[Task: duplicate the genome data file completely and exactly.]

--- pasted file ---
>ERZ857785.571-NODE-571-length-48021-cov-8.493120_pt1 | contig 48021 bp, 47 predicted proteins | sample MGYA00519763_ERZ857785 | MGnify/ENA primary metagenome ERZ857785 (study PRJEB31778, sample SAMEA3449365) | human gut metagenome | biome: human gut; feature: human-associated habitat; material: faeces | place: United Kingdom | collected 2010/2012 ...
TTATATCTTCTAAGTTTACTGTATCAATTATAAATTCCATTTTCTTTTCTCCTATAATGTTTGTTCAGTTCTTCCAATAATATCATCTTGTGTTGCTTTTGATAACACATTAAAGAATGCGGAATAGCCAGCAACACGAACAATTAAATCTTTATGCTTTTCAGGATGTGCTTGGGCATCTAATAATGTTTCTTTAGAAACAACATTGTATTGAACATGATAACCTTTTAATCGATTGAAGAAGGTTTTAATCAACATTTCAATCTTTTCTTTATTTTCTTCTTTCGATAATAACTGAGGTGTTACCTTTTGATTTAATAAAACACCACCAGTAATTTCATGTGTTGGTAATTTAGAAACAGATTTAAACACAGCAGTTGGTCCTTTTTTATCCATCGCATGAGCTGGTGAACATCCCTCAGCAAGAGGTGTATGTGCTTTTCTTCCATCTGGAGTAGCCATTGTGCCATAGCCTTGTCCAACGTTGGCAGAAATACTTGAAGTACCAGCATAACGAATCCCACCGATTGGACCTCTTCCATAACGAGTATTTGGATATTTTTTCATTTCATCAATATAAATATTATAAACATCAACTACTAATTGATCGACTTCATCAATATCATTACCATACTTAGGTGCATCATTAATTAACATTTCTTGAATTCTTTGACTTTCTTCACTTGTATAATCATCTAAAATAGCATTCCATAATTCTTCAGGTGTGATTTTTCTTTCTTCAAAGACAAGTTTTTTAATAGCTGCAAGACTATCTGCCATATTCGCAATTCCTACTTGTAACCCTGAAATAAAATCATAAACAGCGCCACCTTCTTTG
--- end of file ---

>ERZ857785.571-NODE-571-length-48021-cov-8.493120_pt1 | contig 48021 bp, 47 predicted proteins | sample MGYA00519763_ERZ857785 | MGnify/ENA primary metagenome ERZ857785 (study PRJEB31778, sample SAMEA3449365) | human gut metagenome | biome: human gut; feature: human-associated habitat; material: faeces | place: United Kingdom | collected 2010/2012 ...
TTATATCTTCTAAGTTTACTGTATCAATTATAAATTCCATTTTCTTTTCTCCTATAATGTTTGTTCAGTTCTTCCAATAATATCATCTTGTGTTGCTTTTGATAACACATTAAAGAATGCGGAATAGCCAGCAACACGAACAATTAAATCTTTATGCTTTTCAGGATGTGCTTGGGCATCTAATAATGTTTCTTTAGAAACAACATTGTATTGAACATGATAACCTTTTAATCGATTGAAGAAGGTTTTAATCAACATTTCAATCTTTTCTTTATTTTCTTCTTTCGATAATAACTGAGGTGTTACCTTTTGATTTAATAAAACACCACCAGTAATTTCATGTGTTGGTAATTTAGAAACAGATTTAAACACAGCAGTTGGTCCTTTTTTATCCATCGCATGAGCTGGTGAACATCCCTCAGCAAGAGGTGTATGTGCTTTTCTTCCATCTGGAGTAGCCATTGTGCCATAGCCTTGTCCAACGTTGGCAGAAATACTTGAAGTACCAGCATAACGAATCCCACCGATTGGACCTCTTCCATAACGAGTATTTGGATATTTTTTCATTTCATCAATATAAATATTATAAACATCAACTACTAATTGATCGACTTCATCAATATCATTACCATACTTAGGTGCATCATTAATTAACATTTCTTGAATTCTTTGACTTTCTTCACTTGTATAATCATCTAAAATAGCATTCCATAATTCTTCAGGTGTGATTTTTCTTTCTTCAAAGACAAGTTTTTTAATAGCTGCAAGACTATCTGCCATATTCGCAATTCCTACTTGTAACCCTGAAATAAAATCATAAACAGCGCCACCTTCTTTG